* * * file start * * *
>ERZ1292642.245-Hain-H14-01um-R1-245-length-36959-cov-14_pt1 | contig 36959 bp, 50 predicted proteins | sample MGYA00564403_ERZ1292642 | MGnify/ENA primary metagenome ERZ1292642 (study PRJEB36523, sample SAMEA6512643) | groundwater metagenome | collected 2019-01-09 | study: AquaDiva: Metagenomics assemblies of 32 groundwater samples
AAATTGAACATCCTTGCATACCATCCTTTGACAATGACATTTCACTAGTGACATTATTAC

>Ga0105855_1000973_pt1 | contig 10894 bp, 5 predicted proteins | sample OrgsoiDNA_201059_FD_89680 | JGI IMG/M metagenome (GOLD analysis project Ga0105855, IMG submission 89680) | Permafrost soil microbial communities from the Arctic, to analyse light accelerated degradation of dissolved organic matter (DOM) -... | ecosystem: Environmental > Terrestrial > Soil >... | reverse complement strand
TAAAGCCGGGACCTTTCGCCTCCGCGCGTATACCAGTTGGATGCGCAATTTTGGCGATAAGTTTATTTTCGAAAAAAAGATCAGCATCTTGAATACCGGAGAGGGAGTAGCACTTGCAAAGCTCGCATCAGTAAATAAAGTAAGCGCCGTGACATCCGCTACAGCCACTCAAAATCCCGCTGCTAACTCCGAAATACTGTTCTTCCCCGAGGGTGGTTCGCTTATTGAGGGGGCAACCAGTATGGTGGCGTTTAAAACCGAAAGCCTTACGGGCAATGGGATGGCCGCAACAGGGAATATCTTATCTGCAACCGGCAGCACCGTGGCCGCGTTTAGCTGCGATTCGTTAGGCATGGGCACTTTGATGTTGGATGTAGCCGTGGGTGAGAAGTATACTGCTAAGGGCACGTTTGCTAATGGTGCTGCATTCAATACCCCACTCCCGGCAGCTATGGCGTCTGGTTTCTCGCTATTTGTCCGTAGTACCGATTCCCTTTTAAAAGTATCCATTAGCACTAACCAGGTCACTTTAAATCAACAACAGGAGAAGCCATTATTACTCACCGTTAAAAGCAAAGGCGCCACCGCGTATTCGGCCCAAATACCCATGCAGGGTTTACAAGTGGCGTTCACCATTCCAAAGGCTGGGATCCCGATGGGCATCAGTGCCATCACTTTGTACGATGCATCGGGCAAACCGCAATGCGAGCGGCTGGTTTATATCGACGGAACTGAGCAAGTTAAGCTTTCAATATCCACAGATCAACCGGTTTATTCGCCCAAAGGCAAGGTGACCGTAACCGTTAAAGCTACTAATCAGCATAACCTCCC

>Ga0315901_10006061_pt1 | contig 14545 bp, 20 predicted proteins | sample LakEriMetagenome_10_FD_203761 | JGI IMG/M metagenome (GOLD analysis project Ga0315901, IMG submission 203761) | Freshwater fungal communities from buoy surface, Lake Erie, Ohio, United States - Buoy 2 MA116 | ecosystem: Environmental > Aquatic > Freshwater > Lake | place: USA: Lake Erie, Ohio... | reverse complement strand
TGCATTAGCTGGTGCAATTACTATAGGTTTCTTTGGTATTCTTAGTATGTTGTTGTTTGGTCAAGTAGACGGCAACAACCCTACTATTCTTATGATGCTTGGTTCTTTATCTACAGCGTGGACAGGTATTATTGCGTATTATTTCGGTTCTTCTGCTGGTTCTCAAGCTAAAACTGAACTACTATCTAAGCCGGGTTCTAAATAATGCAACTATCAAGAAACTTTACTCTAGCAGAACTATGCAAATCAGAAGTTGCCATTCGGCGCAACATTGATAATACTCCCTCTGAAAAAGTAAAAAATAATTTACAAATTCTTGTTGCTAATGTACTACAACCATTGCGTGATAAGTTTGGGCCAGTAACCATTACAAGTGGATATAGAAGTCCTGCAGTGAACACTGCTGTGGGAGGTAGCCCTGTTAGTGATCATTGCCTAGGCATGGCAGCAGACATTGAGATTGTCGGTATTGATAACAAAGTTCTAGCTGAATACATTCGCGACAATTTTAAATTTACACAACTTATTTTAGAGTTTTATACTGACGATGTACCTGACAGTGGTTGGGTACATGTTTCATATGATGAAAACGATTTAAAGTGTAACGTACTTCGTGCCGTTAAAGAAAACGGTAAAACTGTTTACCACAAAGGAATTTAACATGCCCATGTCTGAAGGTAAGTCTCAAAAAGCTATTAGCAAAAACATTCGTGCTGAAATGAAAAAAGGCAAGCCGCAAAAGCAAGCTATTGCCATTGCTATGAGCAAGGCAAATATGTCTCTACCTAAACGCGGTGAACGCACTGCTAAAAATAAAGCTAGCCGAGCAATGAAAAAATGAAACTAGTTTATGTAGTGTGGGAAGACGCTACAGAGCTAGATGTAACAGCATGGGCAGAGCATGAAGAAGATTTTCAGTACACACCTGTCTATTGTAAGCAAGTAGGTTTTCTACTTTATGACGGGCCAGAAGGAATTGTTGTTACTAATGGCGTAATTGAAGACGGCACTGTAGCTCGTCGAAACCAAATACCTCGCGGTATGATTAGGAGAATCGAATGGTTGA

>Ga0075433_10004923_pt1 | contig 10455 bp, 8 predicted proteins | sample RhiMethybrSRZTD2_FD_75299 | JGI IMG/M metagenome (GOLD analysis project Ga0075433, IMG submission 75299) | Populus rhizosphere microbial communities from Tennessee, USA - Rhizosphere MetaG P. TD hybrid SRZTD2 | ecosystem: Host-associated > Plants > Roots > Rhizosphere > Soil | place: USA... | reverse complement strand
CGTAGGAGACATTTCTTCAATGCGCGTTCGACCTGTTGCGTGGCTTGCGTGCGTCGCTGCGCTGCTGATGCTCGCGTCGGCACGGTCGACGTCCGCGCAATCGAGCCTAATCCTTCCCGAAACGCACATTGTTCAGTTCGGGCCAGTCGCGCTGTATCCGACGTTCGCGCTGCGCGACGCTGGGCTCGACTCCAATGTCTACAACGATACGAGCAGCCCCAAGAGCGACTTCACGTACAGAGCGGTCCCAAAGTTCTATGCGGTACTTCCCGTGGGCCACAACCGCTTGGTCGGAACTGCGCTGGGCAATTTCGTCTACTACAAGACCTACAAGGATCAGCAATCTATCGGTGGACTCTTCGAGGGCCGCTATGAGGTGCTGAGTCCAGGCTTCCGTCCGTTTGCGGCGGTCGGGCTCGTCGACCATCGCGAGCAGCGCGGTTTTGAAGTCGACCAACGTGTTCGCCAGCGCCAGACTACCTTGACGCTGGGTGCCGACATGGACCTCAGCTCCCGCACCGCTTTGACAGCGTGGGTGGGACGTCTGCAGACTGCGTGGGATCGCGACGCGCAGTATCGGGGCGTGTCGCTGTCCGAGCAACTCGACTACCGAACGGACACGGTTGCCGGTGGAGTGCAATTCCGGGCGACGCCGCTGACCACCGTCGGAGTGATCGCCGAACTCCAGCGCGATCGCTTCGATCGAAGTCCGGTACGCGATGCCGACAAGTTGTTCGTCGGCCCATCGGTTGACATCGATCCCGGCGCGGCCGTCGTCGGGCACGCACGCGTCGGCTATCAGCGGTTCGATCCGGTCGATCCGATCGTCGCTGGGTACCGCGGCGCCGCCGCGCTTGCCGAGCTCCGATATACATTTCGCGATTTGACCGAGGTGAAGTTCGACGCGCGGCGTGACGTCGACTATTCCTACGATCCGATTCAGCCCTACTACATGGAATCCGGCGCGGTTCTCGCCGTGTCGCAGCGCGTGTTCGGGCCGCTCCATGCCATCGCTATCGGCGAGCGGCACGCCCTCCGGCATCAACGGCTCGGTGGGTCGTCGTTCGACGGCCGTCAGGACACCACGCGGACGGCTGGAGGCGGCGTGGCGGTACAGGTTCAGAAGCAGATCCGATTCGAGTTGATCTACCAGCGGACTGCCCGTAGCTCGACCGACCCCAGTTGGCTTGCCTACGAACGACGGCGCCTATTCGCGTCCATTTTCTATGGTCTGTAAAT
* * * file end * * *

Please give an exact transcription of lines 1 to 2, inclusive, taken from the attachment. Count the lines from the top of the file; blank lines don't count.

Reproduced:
>ERZ1292642.245-Hain-H14-01um-R1-245-length-36959-cov-14_pt1 | contig 36959 bp, 50 predicted proteins | sample MGYA00564403_ERZ1292642 | MGnify/ENA primary metagenome ERZ1292642 (study PRJEB36523, sample SAMEA6512643) | groundwater metagenome | collected 2019-01-09 | study: AquaDiva: Metagenomics assemblies of 32 groundwater samples
AAATTGAACATCCTTGCATACCATCCTTTGACAATGACATTTCACTAGTGACATTATTAC